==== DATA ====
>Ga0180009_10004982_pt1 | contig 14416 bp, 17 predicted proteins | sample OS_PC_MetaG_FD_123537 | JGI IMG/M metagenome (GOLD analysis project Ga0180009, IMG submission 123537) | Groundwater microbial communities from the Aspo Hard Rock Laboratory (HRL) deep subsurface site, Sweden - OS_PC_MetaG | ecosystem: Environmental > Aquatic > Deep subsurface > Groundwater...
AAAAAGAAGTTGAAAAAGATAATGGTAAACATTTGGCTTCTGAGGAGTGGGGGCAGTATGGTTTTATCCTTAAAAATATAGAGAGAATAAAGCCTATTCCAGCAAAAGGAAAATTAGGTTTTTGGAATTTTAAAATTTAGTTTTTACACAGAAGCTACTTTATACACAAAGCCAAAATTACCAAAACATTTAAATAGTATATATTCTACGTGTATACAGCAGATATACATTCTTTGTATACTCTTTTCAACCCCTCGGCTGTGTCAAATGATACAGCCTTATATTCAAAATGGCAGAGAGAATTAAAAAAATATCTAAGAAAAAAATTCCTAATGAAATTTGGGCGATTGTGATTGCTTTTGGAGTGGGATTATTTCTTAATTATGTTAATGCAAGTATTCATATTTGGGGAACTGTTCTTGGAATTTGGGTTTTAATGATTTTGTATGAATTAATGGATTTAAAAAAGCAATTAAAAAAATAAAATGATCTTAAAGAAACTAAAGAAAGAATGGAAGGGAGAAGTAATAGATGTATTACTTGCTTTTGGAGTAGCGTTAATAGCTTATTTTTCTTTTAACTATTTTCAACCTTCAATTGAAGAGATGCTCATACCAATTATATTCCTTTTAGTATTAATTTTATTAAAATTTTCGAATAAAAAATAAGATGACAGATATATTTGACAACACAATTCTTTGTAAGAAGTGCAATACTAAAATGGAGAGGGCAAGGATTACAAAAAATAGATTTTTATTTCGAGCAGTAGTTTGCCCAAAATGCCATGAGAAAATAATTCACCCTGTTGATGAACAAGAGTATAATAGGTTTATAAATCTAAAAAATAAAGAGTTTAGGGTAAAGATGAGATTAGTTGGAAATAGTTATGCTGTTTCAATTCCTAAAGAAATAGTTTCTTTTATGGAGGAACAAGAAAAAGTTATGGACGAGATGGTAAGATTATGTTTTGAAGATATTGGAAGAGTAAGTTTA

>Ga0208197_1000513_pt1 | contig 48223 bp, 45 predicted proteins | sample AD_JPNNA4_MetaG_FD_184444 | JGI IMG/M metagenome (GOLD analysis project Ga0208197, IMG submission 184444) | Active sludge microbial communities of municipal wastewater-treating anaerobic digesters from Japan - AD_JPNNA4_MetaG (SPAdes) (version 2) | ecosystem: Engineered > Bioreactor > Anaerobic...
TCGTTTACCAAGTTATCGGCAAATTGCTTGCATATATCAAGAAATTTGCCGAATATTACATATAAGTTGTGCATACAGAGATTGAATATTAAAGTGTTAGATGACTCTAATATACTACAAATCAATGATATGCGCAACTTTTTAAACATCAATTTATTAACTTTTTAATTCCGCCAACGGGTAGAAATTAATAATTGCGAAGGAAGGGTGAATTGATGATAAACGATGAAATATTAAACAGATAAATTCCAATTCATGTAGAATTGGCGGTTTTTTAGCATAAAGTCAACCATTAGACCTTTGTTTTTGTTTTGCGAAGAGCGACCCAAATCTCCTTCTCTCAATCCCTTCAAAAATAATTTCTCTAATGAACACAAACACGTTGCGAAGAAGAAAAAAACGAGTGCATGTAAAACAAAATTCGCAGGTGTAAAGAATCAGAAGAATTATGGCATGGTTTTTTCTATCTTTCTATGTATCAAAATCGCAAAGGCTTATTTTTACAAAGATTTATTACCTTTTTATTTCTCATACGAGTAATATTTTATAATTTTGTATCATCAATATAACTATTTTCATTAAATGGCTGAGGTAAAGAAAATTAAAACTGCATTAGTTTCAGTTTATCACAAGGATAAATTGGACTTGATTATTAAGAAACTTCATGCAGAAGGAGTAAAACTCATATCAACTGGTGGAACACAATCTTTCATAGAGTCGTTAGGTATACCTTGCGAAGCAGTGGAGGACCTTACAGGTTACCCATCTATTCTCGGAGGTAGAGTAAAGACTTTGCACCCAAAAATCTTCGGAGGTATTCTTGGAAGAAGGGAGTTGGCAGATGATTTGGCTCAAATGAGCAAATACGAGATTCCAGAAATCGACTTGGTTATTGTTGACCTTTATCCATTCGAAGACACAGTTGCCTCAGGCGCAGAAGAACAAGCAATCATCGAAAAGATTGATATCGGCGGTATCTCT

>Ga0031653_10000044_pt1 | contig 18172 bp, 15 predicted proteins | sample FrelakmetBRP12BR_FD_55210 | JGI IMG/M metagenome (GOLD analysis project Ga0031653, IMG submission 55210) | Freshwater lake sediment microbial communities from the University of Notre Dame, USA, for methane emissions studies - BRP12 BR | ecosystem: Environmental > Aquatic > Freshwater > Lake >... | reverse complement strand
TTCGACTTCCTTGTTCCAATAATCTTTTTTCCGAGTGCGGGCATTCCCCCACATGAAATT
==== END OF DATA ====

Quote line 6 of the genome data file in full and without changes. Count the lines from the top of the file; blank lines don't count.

TTCGACTTCCTTGTTCCAATAATCTTTTTTCCGAGTGCGGGCATTCCCCCACATGAAATT